Bath toys also require cleaning after each use. Since you're cleaning your baby, there will be plenty of dirt and germs in the water with the toys, so they’ll need to be cleaned. If the toys have holes in them, you’ll also want to prevent the growth of mold inside.

Most fabric and hard plastic toys should be cleaned at least weekly, as long as they aren’t visibly dirty. Other types of toys, like electronic toys and wooden toys, can be cleaned monthly. It’s also a good idea to clean your little one’s toys after they get over a cold.

What Can I Use To Clean the Toys?

There are a variety of products that can be used to clean and sanitize infants’ toys. Of course, the easiest way is with hot water and soap. Many fabric toys can be washed in the machine (unless they have electronics or are too delicate to be put in the washing machine).

Many plastic toys can be placed in the dishwasher as well, on the top rack, since the bottom rack usually tends to have things with leftover pieces of food. For fabric toys, you can also use a steamer to remove any germs, although you may still see some dirt.

You should disinfect toys after taking them out, after your little one is sick, or after being shared with friends. In order to disinfect toys, you can use a number of products. They can help get rid of germs and other bacteria.

You can use things like:

  • Bleach (which should be diluted. Usually, a tablespoon of bleach per gallon of water is best). Be wary of bleach around babies and young children
  • Lysol Wipes
  • Vinegar
  • Hydrogen Peroxide (a 3% solution)
  • Rubbing Alcohol (however, it is toxic, so only use it if you have nothing else available and rinse the toy thoroughly in water)

When you are cleaning, you should never mix any chemicals like bleach, vinegar, or hydrogen peroxide. It will either create a much more harmful gas or chemical or prevent them from being effective.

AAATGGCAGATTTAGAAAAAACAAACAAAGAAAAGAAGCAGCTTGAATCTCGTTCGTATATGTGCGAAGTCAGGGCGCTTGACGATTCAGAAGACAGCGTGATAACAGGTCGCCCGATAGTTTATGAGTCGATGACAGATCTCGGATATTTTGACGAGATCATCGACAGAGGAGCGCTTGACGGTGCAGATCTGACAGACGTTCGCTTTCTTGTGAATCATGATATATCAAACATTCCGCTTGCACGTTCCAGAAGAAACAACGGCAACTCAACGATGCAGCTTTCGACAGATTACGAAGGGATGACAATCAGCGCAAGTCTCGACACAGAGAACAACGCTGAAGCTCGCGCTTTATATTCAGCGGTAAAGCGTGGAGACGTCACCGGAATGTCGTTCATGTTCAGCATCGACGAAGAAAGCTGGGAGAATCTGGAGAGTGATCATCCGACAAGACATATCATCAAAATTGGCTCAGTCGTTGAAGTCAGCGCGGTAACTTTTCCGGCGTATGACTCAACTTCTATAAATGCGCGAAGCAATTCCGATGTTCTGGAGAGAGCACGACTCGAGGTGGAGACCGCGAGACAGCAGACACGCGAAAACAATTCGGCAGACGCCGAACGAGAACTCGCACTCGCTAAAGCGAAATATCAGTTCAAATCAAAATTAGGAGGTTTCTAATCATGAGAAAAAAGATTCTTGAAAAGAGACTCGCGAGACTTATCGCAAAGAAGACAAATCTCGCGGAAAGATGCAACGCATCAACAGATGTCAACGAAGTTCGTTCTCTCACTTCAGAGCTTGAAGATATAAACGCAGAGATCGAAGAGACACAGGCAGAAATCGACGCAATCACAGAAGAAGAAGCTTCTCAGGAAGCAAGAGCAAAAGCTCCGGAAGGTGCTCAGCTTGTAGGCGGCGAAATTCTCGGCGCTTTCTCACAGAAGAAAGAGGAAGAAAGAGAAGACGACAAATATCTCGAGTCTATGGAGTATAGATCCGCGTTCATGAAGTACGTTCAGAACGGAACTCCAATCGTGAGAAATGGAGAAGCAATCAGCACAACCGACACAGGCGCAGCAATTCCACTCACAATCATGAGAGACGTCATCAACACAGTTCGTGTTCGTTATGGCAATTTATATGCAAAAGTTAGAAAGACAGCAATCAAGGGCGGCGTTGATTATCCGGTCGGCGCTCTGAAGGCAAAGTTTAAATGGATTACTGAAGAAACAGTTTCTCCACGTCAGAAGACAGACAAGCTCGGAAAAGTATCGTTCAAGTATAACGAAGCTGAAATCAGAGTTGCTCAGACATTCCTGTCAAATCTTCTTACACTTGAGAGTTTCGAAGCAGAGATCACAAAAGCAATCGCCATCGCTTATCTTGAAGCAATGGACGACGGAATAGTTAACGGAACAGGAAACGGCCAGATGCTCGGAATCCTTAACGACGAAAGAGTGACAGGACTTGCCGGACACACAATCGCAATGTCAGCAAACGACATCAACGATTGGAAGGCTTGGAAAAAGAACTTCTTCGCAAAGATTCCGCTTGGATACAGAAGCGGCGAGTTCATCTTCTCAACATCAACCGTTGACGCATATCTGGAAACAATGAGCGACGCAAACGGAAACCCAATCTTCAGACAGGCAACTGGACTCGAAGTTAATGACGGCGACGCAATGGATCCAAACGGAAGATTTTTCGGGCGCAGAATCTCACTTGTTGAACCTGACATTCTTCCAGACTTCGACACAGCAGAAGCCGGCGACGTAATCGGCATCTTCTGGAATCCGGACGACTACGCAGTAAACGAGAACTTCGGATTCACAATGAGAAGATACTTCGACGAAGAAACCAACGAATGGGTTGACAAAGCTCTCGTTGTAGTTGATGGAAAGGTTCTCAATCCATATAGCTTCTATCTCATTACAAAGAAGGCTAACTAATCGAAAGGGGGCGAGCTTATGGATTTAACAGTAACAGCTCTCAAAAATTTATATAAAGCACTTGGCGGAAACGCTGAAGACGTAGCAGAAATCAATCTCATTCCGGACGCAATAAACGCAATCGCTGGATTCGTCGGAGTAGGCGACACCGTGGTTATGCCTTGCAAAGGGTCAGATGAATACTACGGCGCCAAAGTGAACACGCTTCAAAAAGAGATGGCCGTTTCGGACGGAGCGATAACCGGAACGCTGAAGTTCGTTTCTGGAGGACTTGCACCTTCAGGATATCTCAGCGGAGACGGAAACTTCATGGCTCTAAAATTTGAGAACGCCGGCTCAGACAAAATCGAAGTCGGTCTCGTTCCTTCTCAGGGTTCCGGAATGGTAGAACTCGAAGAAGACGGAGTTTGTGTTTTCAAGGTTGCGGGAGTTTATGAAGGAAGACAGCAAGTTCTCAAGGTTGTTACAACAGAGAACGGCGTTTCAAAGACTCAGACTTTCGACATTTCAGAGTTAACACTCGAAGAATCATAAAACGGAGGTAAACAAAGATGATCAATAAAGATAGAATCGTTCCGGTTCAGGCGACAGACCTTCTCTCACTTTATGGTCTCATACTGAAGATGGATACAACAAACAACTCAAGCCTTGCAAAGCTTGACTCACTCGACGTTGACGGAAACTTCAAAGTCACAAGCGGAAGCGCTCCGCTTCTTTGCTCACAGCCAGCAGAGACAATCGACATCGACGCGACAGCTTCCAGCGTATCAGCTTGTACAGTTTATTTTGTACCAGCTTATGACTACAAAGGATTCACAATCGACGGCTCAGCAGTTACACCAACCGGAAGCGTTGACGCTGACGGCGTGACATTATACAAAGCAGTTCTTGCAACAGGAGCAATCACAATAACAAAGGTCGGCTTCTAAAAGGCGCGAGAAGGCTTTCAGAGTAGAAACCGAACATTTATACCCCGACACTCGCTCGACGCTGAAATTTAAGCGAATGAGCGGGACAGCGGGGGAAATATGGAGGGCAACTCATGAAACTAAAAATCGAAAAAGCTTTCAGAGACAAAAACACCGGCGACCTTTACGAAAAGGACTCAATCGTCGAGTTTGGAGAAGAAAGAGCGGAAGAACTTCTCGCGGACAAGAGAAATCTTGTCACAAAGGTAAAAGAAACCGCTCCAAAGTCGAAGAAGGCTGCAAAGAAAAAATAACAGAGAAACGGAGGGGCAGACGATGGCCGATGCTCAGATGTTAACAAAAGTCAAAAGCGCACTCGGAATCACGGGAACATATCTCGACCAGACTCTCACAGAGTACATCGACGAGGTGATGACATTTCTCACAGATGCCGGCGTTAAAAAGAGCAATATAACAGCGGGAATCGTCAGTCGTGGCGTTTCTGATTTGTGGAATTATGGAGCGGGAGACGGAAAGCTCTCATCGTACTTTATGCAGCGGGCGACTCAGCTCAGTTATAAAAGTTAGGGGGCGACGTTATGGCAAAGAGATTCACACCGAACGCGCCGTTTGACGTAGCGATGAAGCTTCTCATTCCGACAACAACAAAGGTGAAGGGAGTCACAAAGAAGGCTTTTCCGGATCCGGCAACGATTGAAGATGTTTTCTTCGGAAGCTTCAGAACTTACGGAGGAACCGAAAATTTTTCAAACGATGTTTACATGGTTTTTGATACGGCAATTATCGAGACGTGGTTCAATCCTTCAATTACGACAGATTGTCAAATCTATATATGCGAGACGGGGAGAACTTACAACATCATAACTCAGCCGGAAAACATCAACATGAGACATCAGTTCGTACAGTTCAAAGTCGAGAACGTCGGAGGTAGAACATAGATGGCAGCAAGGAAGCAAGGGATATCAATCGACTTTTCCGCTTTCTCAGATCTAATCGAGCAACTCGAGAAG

How Should I Clean Baby Toys?

Generally, cleaning your little one’s toys isn’t very complex, but some types of toys can be easier to clean than others. When you clean them, you’ll want to try to get into every little crack and crevice.

Plastic Toys

Plastic toys are pretty simple. If you can (and there aren’t any small cracks that water can reside in and grow mildew or mold), you can stick them in the dishwasher. Otherwise, you should wash them in hot soapy water, allowing them to air dry.

You should also let the disinfectant air dry for at least 30 seconds to ensure that it does its work, although it may be helpful to rinse them off after they dry to make sure there isn’t any residue left that might pose a danger. 

Wooden Toys

Some wooden toys are naturally antimicrobial, so they won’t usually need as much cleaning as plastic toys. When you do wash them, all you need to do is use hot soapy water, and once you’re done cleaning, let them dry.

You may also need a toothbrush if any crevices prove tricky to remove dirt from.

Bleach and hydrogen peroxide won’t help clean your baby’s wooden toys, though, since they will discolor them, dry them out, and cause them to crack. Vinegar is the best alternative.

Soft Toys

For soft toys, follow any washing directions on the tags. Some can be washed in the machine, while others may not do so well. In order to protect your baby’s toys further, put them in a pillowcase and tie the end.